Huawei embarrasses itself with jab at iPhone X notch


Huawei notch
Oliur Rahman didn't have to say much to start the conversation on Twitter.
Photo: Oliur Rahman/Twitter

Huawei can boast about surpassing Apple in worldwide smartphone sales. It just shouldn’t try to one-up the iPhone X on design and interface points.

The Chinese tech giant got a lesson in marketing, user experience and the power of the Apple brand community last week when a presentation showing the notch on the Huawei P20 next to the one on the iPhone X backfired.

Huawei tried to sway an audience in England that the smaller notch on the P20 is more appealing than that of its Apple competitor because it allows additional screen space for more notifications.

Huawei notch: less is more not necessarily good

A designer and photographer tweeted a photo from the event with the message “lol” and set off a Twitter storm regarding the notch nonsense.

Several followers of Oliur Rahman laughed at the side-by-side photo, arguing the P20 screen looks more cluttered with additional icons and notifications. Plus, more notifications are annoying.

The notch on the iPhone X was immediately criticized during its rollout last year, but users have come to appreciate the notch especially for all the tech, like 3D facial recognition, behind the window. The notch will eventually get phased out, but for now, it serves a function as evidenced by all of the design knockoffs on current Android handsets.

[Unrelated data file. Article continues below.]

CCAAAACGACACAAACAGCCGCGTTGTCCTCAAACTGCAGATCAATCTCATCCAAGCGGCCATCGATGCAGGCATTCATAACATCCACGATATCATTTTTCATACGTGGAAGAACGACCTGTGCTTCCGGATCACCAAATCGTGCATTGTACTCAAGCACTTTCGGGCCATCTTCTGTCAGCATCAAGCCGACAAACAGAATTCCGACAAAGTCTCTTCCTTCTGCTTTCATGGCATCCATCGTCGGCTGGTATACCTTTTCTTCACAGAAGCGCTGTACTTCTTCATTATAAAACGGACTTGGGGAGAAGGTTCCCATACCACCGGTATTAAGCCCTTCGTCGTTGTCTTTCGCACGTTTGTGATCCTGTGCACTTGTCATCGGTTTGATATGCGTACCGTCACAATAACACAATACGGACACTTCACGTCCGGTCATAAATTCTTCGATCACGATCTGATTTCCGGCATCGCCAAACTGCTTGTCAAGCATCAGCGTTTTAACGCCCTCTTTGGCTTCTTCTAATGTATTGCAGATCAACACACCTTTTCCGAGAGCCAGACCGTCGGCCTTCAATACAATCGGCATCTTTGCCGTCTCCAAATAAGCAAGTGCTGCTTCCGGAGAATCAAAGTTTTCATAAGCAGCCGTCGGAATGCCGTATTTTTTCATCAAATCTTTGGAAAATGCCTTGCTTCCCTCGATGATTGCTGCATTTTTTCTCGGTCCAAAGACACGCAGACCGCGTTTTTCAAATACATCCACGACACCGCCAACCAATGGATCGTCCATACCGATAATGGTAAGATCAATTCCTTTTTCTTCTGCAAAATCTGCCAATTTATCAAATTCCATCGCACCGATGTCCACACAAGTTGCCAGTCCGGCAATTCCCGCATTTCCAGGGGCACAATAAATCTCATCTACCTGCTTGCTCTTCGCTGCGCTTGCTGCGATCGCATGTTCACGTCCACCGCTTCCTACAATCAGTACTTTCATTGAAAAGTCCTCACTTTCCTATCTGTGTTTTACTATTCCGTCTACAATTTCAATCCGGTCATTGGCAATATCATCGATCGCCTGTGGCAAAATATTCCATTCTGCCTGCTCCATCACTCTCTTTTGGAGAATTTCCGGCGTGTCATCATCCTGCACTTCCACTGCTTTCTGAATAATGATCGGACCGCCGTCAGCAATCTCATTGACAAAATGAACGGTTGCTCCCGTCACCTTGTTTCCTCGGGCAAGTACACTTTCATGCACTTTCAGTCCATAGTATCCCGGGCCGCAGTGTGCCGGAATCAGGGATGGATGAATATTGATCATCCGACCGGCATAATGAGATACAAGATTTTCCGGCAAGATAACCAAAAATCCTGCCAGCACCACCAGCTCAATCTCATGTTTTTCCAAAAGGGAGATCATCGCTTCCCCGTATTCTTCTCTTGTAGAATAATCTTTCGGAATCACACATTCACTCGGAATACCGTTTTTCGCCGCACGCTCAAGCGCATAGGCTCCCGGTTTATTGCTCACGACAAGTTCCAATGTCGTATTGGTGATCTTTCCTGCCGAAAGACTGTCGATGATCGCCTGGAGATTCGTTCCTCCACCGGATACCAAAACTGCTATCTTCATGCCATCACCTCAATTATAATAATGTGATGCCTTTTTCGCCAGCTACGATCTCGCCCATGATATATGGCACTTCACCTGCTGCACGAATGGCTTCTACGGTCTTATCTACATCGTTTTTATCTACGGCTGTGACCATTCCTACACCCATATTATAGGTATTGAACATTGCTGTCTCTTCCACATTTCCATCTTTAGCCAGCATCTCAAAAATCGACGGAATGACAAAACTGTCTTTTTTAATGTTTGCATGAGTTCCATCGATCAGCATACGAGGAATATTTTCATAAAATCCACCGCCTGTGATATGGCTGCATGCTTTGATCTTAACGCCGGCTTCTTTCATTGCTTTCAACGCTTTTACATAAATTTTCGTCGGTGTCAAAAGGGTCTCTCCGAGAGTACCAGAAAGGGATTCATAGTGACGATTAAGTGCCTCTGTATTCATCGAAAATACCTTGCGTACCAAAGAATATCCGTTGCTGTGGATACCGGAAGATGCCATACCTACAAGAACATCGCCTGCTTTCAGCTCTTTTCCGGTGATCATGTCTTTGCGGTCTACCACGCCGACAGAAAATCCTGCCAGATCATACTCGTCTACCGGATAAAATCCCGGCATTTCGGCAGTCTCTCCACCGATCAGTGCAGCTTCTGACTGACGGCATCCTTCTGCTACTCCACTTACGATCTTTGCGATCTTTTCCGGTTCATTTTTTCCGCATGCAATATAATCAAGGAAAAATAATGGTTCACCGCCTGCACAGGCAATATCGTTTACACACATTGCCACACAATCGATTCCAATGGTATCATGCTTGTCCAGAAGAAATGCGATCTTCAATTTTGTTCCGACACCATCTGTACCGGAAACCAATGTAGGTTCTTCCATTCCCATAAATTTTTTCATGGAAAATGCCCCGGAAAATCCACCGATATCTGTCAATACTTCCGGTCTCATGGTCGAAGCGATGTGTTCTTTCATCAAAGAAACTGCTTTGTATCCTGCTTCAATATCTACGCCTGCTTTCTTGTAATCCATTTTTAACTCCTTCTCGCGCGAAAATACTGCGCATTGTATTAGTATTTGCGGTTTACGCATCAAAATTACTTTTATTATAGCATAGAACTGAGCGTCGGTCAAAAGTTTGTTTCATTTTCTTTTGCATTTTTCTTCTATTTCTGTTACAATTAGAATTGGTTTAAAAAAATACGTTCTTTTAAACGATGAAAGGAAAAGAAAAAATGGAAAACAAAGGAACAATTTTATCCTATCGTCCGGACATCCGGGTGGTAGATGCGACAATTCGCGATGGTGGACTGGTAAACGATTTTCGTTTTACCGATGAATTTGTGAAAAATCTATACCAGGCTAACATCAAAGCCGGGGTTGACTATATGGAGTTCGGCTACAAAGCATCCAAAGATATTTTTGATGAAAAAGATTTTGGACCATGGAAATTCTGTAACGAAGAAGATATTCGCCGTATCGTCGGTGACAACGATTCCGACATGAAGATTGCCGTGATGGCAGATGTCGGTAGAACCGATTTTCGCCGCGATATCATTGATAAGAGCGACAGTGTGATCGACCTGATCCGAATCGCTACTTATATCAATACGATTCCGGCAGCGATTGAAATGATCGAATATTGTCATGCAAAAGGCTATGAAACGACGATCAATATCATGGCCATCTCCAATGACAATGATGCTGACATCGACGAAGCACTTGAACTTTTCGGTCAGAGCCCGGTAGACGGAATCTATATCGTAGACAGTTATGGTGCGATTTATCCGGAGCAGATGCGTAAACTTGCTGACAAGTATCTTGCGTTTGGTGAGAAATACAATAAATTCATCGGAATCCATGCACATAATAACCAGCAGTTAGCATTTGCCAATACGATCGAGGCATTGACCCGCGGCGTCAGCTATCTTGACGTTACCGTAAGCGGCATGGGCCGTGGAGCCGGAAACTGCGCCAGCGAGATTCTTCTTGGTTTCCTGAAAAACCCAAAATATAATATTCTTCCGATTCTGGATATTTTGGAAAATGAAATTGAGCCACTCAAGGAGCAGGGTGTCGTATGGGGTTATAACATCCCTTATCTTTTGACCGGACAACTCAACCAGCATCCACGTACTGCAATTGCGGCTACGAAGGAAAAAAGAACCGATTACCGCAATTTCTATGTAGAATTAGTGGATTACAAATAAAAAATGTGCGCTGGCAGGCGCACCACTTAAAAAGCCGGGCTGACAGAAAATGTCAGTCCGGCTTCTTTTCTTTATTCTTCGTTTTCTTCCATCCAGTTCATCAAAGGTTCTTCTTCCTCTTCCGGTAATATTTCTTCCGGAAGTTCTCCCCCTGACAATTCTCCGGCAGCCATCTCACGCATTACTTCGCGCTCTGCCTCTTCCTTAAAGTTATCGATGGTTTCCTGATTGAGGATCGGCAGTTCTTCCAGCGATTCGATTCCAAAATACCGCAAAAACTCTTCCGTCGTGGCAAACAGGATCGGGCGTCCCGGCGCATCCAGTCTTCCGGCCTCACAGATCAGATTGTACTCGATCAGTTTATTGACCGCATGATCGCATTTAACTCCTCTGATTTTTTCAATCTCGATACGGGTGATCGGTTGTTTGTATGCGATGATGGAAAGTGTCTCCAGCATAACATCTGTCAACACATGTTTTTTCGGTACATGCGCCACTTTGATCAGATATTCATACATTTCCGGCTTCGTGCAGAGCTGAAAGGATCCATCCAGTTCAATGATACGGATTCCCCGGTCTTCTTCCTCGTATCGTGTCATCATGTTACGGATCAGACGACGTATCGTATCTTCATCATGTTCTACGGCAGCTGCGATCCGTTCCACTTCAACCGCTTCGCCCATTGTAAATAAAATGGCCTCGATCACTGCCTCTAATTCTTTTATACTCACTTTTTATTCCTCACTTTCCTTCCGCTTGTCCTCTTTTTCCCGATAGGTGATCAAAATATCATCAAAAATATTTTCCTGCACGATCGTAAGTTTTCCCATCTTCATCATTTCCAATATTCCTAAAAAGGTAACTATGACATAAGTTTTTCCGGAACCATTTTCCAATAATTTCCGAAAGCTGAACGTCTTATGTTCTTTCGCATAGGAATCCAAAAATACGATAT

Criticizing Apple as a strategy in marketing or advertising a rival product, only emboldens the Apple brand community, advertising experts agree.

Huawei notch
Advocating for keeping a cleaner screen.
Photo: Katharina/Twitter

Samsung, rather than tout the specs on its own smartphones, uses whole add campaigns dissing Apple in an attempt to convince customers to make the switch.

Apple recently became the first company in the world to reach a 1 trillion market value. Sure there are great technological innovations in its products, but the real selling is done with marketing products based on emotion and convincing users they are apart of the Apple story.

As for critiquing its competitors, Apple does so sparingly, leaving the heavy hitting to its legion of devoted fans, which is clear on Rahman’s Twitter thread.

“The opposite of elegant,” said David Klein. “The worst ad tactic I’ve ever seen,” said Batuhan Saka. “More like – Minimal Notch, More Distractions,” said Jameel Desai. “Is that an iPhone ad?” said @joordas.

Source: DesignTAXI


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